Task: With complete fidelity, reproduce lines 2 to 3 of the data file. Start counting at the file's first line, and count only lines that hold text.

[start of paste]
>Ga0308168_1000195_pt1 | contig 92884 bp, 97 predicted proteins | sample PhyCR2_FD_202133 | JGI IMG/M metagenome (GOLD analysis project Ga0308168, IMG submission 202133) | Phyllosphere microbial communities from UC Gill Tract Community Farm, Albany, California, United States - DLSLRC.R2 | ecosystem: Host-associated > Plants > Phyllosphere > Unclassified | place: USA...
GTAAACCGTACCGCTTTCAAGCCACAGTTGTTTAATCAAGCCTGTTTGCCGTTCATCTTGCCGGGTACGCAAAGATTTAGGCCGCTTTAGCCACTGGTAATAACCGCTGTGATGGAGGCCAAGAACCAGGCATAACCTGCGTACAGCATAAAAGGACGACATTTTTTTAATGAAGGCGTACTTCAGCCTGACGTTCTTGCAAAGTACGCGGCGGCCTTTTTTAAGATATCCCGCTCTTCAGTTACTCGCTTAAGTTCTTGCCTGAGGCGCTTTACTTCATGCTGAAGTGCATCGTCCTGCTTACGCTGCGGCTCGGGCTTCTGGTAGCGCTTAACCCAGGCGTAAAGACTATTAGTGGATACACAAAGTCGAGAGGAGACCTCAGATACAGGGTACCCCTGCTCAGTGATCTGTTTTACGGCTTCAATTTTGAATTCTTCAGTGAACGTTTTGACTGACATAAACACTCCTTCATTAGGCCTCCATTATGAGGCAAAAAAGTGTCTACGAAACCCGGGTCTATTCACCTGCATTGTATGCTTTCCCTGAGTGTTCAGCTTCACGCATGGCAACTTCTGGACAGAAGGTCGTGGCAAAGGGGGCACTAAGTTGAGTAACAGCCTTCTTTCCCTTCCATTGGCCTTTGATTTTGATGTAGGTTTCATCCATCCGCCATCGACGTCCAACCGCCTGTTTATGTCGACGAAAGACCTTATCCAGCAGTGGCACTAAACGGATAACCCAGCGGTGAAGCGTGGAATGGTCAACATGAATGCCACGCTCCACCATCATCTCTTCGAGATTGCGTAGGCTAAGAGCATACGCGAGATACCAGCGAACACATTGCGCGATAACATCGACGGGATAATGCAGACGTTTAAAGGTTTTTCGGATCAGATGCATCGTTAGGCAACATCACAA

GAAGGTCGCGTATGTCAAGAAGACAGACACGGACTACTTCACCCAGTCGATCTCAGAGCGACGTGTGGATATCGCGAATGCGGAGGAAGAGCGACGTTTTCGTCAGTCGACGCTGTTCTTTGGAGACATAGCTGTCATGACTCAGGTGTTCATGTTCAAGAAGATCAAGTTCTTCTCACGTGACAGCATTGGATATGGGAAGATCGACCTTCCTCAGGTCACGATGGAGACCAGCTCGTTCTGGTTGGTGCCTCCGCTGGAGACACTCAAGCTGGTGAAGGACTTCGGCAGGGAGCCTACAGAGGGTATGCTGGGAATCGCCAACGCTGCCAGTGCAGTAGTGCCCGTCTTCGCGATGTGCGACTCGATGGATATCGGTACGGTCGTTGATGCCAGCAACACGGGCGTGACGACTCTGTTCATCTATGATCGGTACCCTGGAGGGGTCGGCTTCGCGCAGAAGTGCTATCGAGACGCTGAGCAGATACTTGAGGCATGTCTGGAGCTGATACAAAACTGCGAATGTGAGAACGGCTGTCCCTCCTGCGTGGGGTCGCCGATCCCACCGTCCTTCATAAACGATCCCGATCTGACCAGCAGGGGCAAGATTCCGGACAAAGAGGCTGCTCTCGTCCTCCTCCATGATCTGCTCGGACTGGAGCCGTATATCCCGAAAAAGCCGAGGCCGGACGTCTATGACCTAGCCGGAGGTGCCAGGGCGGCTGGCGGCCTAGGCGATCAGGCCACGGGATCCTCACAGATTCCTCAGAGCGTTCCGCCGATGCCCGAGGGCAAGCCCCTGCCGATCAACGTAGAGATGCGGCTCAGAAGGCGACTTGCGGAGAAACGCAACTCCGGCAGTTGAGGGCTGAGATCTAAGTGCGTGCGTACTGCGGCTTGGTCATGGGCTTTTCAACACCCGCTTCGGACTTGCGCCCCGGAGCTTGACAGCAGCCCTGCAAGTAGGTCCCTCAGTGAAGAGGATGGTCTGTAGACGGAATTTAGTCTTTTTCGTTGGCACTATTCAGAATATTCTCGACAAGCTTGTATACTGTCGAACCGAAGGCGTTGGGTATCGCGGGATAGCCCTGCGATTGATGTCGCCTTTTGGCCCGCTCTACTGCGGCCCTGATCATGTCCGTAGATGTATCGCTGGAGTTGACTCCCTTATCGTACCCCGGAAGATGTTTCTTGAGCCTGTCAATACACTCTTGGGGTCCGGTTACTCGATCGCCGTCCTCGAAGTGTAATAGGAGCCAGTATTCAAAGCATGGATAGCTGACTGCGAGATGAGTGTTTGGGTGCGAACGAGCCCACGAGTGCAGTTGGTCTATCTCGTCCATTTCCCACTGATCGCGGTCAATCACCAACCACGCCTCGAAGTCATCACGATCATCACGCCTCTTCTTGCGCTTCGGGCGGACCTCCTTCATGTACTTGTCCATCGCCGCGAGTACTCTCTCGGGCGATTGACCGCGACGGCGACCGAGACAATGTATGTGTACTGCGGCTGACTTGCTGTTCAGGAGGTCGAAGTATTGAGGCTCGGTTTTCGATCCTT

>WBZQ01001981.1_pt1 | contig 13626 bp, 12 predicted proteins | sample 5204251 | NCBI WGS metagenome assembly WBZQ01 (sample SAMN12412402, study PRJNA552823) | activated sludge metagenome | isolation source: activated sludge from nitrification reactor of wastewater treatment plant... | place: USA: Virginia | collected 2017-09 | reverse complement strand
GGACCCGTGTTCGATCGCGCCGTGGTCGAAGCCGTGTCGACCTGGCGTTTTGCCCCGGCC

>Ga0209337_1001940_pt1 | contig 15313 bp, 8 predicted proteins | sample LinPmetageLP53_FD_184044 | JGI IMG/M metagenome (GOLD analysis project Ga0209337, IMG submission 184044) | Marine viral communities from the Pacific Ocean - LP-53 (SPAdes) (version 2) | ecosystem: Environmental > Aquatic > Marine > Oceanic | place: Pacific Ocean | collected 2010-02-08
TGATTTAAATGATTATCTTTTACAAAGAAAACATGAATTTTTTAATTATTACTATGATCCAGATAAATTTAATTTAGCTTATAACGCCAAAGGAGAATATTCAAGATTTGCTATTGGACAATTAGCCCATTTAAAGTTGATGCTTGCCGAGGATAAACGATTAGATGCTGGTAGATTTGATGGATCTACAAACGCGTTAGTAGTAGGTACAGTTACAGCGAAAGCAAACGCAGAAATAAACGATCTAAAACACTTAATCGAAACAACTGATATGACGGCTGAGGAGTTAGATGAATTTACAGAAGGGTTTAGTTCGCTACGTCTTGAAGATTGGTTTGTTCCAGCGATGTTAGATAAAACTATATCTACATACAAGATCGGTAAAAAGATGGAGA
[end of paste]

GTAAACCGTACCGCTTTCAAGCCACAGTTGTTTAATCAAGCCTGTTTGCCGTTCATCTTGCCGGGTACGCAAAGATTTAGGCCGCTTTAGCCACTGGTAATAACCGCTGTGATGGAGGCCAAGAACCAGGCATAACCTGCGTACAGCATAAAAGGACGACATTTTTTTAATGAAGGCGTACTTCAGCCTGACGTTCTTGCAAAGTACGCGGCGGCCTTTTTTAAGATATCCCGCTCTTCAGTTACTCGCTTAAGTTCTTGCCTGAGGCGCTTTACTTCATGCTGAAGTGCATCGTCCTGCTTACGCTGCGGCTCGGGCTTCTGGTAGCGCTTAACCCAGGCGTAAAGACTATTAGTGGATACACAAAGTCGAGAGGAGACCTCAGATACAGGGTACCCCTGCTCAGTGATCTGTTTTACGGCTTCAATTTTGAATTCTTCAGTGAACGTTTTGACTGACATAAACACTCCTTCATTAGGCCTCCATTATGAGGCAAAAAAGTGTCTACGAAACCCGGGTCTATTCACCTGCATTGTATGCTTTCCCTGAGTGTTCAGCTTCACGCATGGCAACTTCTGGACAGAAGGTCGTGGCAAAGGGGGCACTAAGTTGAGTAACAGCCTTCTTTCCCTTCCATTGGCCTTTGATTTTGATGTAGGTTTCATCCATCCGCCATCGACGTCCAACCGCCTGTTTATGTCGACGAAAGACCTTATCCAGCAGTGGCACTAAACGGATAACCCAGCGGTGAAGCGTGGAATGGTCAACATGAATGCCACGCTCCACCATCATCTCTTCGAGATTGCGTAGGCTAAGAGCATACGCGAGATACCAGCGAACACATTGCGCGATAACATCGACGGGATAATGCAGACGTTTAAAGGTTTTTCGGATCAGATGCATCGTTAGGCAACATCACAA

GAAGGTCGCGTATGTCAAGAAGACAGACACGGACTACTTCACCCAGTCGATCTCAGAGCGACGTGTGGATATCGCGAATGCGGAGGAAGAGCGACGTTTTCGTCAGTCGACGCTGTTCTTTGGAGACATAGCTGTCATGACTCAGGTGTTCATGTTCAAGAAGATCAAGTTCTTCTCACGTGACAGCATTGGATATGGGAAGATCGACCTTCCTCAGGTCACGATGGAGACCAGCTCGTTCTGGTTGGTGCCTCCGCTGGAGACACTCAAGCTGGTGAAGGACTTCGGCAGGGAGCCTACAGAGGGTATGCTGGGAATCGCCAACGCTGCCAGTGCAGTAGTGCCCGTCTTCGCGATGTGCGACTCGATGGATATCGGTACGGTCGTTGATGCCAGCAACACGGGCGTGACGACTCTGTTCATCTATGATCGGTACCCTGGAGGGGTCGGCTTCGCGCAGAAGTGCTATCGAGACGCTGAGCAGATACTTGAGGCATGTCTGGAGCTGATACAAAACTGCGAATGTGAGAACGGCTGTCCCTCCTGCGTGGGGTCGCCGATCCCACCGTCCTTCATAAACGATCCCGATCTGACCAGCAGGGGCAAGATTCCGGACAAAGAGGCTGCTCTCGTCCTCCTCCATGATCTGCTCGGACTGGAGCCGTATATCCCGAAAAAGCCGAGGCCGGACGTCTATGACCTAGCCGGAGGTGCCAGGGCGGCTGGCGGCCTAGGCGATCAGGCCACGGGATCCTCACAGATTCCTCAGAGCGTTCCGCCGATGCCCGAGGGCAAGCCCCTGCCGATCAACGTAGAGATGCGGCTCAGAAGGCGACTTGCGGAGAAACGCAACTCCGGCAGTTGAGGGCTGAGATCTAAGTGCGTGCGTACTGCGGCTTGGTCATGGGCTTTTCAACACCCGCTTCGGACTTGCGCCCCGGAGCTTGACAGCAGCCCTGCAAGTAGGTCCCTCAGTGAAGAGGATGGTCTGTAGACGGAATTTAGTCTTTTTCGTTGGCACTATTCAGAATATTCTCGACAAGCTTGTATACTGTCGAACCGAAGGCGTTGGGTATCGCGGGATAGCCCTGCGATTGATGTCGCCTTTTGGCCCGCTCTACTGCGGCCCTGATCATGTCCGTAGATGTATCGCTGGAGTTGACTCCCTTATCGTACCCCGGAAGATGTTTCTTGAGCCTGTCAATACACTCTTGGGGTCCGGTTACTCGATCGCCGTCCTCGAAGTGTAATAGGAGCCAGTATTCAAAGCATGGATAGCTGACTGCGAGATGAGTGTTTGGGTGCGAACGAGCCCACGAGTGCAGTTGGTCTATCTCGTCCATTTCCCACTGATCGCGGTCAATCACCAACCACGCCTCGAAGTCATCACGATCATCACGCCTCTTCTTGCGCTTCGGGCGGACCTCCTTCATGTACTTGTCCATCGCCGCGAGTACTCTCTCGGGCGATTGACCGCGACGGCGACCGAGACAATGTATGTGTACTGCGGCTGACTTGCTGTTCAGGAGGTCGAAGTATTGAGGCTCGGTTTTCGATCCTT